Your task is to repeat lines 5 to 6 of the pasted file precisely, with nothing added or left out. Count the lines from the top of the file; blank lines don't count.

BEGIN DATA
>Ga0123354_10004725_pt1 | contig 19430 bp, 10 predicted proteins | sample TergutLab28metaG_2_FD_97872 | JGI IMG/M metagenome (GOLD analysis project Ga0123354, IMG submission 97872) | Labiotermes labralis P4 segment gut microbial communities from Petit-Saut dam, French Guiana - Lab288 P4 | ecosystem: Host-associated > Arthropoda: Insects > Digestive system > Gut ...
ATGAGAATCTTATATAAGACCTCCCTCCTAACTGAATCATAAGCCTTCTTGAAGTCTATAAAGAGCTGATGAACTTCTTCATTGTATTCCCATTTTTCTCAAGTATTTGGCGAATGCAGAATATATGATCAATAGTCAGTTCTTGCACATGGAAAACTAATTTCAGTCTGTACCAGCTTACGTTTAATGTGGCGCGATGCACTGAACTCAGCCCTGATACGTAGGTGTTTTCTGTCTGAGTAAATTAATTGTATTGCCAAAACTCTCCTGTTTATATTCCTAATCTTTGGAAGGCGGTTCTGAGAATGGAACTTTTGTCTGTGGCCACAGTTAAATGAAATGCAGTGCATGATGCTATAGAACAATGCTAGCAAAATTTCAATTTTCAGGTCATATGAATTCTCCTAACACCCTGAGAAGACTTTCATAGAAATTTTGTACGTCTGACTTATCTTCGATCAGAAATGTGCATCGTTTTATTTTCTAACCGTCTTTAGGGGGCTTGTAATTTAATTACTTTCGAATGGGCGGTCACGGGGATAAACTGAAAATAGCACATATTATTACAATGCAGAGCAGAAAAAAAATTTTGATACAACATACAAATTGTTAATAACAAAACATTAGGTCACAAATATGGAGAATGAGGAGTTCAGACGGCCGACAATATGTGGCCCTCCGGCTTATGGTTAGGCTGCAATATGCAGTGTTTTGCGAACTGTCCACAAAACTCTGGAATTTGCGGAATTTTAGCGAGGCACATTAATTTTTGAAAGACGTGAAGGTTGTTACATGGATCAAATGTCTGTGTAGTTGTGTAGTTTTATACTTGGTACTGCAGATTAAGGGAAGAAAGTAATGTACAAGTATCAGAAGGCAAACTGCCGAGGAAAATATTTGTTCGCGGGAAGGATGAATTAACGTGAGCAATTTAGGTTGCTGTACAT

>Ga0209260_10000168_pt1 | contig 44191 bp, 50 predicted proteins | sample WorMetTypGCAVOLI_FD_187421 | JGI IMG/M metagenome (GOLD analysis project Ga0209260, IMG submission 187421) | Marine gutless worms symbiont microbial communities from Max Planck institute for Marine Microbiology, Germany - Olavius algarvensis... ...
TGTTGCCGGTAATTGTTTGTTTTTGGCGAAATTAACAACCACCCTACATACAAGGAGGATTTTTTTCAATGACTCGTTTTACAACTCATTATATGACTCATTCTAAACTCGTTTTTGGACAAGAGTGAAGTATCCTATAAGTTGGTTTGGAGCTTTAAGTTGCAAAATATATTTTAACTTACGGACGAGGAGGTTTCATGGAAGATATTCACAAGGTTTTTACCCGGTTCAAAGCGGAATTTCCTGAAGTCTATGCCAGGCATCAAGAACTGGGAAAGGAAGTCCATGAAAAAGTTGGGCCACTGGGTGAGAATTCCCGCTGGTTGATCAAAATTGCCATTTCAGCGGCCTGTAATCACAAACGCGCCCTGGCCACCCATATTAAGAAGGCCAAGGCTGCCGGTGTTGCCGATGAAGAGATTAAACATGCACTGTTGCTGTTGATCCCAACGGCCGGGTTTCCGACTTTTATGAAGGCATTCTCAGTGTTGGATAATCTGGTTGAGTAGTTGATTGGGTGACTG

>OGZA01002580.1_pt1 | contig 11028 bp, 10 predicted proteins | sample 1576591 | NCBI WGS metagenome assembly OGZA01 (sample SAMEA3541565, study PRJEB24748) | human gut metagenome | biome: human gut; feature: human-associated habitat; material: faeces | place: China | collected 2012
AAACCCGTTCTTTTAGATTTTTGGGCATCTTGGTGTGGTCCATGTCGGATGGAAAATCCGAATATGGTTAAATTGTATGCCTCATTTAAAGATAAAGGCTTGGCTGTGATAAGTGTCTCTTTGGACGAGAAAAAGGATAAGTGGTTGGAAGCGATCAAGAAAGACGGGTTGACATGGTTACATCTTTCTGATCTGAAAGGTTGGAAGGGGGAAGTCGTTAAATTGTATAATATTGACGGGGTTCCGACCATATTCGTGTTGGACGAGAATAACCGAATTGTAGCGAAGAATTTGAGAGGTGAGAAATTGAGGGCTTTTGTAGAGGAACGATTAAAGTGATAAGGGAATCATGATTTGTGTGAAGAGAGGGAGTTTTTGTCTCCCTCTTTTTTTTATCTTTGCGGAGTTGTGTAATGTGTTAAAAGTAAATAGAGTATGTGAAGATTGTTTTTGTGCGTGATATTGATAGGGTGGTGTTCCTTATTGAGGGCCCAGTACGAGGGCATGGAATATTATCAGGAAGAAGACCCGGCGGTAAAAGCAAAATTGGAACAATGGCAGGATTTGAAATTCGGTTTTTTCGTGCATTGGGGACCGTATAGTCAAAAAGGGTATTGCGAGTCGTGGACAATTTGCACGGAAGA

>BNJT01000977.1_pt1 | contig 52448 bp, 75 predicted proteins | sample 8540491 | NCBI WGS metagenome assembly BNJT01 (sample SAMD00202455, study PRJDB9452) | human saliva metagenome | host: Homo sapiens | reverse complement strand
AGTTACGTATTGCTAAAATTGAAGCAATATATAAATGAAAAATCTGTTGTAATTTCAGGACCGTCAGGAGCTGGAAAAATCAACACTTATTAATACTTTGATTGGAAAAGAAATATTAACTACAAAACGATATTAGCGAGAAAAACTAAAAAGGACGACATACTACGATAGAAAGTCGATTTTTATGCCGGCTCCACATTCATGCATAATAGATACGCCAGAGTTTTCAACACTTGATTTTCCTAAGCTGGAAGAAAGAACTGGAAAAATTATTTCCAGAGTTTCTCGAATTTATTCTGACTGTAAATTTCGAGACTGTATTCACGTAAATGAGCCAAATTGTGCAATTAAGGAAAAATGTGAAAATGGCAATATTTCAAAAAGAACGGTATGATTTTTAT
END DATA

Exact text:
>OGZA01002580.1_pt1 | contig 11028 bp, 10 predicted proteins | sample 1576591 | NCBI WGS metagenome assembly OGZA01 (sample SAMEA3541565, study PRJEB24748) | human gut metagenome | biome: human gut; feature: human-associated habitat; material: faeces | place: China | collected 2012
AAACCCGTTCTTTTAGATTTTTGGGCATCTTGGTGTGGTCCATGTCGGATGGAAAATCCGAATATGGTTAAATTGTATGCCTCATTTAAAGATAAAGGCTTGGCTGTGATAAGTGTCTCTTTGGACGAGAAAAAGGATAAGTGGTTGGAAGCGATCAAGAAAGACGGGTTGACATGGTTACATCTTTCTGATCTGAAAGGTTGGAAGGGGGAAGTCGTTAAATTGTATAATATTGACGGGGTTCCGACCATATTCGTGTTGGACGAGAATAACCGAATTGTAGCGAAGAATTTGAGAGGTGAGAAATTGAGGGCTTTTGTAGAGGAACGATTAAAGTGATAAGGGAATCATGATTTGTGTGAAGAGAGGGAGTTTTTGTCTCCCTCTTTTTTTTATCTTTGCGGAGTTGTGTAATGTGTTAAAAGTAAATAGAGTATGTGAAGATTGTTTTTGTGCGTGATATTGATAGGGTGGTGTTCCTTATTGAGGGCCCAGTACGAGGGCATGGAATATTATCAGGAAGAAGACCCGGCGGTAAAAGCAAAATTGGAACAATGGCAGGATTTGAAATTCGGTTTTTTCGTGCATTGGGGACCGTATAGTCAAAAAGGGTATTGCGAGTCGTGGACAATTTGCACGGAAGA